Lifestyle Economics

Election Betting Scandal: A Reality Check


In the Media

IEA research featured in The Times

In the Media

Daniel Freeman writes for CapX

Christopher Snowdon writes for Spiked!

IEA Head of Lifestyle Economics Christopher Snowdon has written for Spiked! arguing that the scandal developing around politicians and advisors betting on General Election outcomes has been overblown.

Christopher wrote:

“Downing Street spads placing bets on the date of the election is more of a case of insider trading. It is not inherently illegal to bet on something about which you have privileged or inside information. Professional gamblers make a living by knowing more about the love lives of goalkeepers and the fitness of greyhounds than the bookies.

“Using restricted information is not, in other words, a very big deal normally. The employer, Rishi Sunak, has indeed taken action by suspending the candidates under investigation, and those involved are unlikely to complain if the bookies void the bets. Political betting is a tiny niche of the gambling industry that acts more or less as a publicity-generating loss leader. Bookies frequently offer punters odds on events that they know some people have prior knowledge of and limit stakes accordingly. No one is forcing them to take the bets. Sunak’s buddies sticking a few quid on the date of election is more pathetic than anything else. It looks grubby, but it does not justify two weeks of breathless headlines.”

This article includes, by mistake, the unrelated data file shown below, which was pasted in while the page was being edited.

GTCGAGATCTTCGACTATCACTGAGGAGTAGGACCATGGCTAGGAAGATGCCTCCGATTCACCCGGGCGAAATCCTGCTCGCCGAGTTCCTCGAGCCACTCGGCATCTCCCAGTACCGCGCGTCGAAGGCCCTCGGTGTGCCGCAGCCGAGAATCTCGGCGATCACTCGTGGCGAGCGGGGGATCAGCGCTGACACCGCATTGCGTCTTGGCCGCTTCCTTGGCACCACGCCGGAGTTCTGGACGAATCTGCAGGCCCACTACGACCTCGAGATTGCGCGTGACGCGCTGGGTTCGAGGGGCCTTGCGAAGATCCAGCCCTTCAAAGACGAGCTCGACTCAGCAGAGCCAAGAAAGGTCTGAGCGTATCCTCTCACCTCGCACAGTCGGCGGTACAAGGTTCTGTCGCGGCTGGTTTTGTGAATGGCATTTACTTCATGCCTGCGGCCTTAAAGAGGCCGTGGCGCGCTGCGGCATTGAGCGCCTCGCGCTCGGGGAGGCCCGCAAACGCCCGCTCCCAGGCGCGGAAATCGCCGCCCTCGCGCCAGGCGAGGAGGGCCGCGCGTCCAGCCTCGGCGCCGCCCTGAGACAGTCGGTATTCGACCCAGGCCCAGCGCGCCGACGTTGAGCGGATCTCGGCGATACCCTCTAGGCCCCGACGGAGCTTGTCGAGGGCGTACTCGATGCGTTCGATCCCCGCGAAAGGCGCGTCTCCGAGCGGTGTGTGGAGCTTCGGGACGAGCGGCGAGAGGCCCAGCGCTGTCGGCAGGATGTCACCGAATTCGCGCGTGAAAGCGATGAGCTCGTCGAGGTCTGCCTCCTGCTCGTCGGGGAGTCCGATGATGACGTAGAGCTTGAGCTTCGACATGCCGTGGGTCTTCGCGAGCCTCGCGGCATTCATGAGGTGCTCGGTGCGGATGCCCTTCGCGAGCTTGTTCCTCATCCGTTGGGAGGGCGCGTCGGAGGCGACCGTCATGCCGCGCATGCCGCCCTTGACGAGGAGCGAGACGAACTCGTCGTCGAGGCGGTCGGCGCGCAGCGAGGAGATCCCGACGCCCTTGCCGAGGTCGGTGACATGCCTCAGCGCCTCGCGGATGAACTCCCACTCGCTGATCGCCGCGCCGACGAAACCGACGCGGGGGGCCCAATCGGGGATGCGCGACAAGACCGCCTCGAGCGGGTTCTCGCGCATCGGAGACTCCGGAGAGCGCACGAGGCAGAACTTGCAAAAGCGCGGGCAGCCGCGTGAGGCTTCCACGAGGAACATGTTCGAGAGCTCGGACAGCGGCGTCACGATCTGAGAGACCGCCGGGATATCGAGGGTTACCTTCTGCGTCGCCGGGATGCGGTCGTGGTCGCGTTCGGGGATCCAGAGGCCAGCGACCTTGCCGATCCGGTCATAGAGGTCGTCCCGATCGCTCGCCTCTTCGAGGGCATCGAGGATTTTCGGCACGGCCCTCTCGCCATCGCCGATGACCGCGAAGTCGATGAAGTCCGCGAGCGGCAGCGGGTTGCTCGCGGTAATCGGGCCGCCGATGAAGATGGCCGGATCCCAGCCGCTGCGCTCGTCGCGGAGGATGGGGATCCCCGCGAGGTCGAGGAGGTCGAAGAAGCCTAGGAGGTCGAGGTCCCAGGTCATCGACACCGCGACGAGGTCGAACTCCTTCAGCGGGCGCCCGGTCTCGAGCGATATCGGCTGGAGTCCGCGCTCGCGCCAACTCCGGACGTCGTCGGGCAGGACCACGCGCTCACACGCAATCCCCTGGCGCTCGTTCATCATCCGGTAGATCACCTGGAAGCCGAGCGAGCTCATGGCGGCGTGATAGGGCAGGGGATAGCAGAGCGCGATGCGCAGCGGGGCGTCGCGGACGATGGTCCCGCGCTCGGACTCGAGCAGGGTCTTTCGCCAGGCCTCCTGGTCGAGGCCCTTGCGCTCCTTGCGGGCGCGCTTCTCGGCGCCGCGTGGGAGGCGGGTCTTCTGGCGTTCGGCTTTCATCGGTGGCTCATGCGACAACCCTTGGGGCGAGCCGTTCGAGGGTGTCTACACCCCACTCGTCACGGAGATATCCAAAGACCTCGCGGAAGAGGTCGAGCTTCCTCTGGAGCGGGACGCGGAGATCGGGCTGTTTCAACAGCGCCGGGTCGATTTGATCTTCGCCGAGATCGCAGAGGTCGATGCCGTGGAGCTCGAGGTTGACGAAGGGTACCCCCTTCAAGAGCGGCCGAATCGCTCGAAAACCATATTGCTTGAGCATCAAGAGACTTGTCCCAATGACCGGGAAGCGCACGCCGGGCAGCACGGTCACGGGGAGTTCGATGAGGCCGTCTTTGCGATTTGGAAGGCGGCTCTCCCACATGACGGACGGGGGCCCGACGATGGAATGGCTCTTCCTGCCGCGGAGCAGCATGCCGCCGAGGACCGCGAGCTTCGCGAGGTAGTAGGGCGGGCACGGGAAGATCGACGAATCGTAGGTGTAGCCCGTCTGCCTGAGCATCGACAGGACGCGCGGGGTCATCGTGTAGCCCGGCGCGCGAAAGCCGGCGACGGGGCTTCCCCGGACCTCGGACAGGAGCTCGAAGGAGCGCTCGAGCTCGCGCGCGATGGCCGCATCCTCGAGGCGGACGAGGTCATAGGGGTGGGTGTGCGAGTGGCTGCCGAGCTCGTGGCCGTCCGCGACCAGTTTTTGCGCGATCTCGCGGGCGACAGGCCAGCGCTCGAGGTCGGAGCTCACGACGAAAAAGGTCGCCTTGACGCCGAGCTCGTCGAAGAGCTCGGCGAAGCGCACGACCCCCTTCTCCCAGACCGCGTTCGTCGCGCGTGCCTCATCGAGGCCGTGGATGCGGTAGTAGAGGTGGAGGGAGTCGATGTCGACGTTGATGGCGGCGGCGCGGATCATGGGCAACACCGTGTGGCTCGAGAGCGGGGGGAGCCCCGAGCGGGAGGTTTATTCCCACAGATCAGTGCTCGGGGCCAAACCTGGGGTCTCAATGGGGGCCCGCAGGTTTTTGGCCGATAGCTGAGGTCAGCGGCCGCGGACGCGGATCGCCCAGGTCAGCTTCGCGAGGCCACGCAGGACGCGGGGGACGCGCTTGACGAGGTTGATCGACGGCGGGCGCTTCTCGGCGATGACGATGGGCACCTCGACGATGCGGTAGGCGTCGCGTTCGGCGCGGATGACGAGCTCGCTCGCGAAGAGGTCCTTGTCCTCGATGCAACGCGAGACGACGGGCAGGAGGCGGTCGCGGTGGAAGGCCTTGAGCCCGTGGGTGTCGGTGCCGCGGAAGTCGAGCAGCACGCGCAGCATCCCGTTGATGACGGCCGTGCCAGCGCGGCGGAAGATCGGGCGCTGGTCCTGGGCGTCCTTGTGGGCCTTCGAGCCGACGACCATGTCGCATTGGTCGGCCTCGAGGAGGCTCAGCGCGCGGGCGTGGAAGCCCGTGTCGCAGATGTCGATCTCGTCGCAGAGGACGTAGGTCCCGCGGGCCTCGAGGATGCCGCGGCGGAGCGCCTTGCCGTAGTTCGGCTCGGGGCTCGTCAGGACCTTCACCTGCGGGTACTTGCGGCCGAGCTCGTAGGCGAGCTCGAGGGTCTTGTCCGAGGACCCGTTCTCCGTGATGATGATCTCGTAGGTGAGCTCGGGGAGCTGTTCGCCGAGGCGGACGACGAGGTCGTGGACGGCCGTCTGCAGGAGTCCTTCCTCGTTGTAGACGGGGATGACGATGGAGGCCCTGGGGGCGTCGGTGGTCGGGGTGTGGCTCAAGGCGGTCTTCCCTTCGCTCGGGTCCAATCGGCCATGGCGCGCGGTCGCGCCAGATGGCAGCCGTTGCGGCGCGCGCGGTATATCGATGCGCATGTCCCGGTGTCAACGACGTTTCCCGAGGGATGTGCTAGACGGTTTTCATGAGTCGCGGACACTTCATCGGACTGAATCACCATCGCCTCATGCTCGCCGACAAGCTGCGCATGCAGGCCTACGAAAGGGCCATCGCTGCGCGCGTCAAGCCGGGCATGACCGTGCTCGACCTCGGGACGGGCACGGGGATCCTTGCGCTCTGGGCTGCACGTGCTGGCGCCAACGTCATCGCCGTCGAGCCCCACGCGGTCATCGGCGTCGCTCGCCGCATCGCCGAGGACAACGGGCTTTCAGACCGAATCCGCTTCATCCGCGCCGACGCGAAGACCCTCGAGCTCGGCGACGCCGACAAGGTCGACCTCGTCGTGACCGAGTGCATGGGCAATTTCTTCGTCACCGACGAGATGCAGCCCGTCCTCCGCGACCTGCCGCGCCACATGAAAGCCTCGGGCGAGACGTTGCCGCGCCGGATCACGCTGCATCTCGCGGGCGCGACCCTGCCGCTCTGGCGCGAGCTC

Read Christopher’s full piece here.

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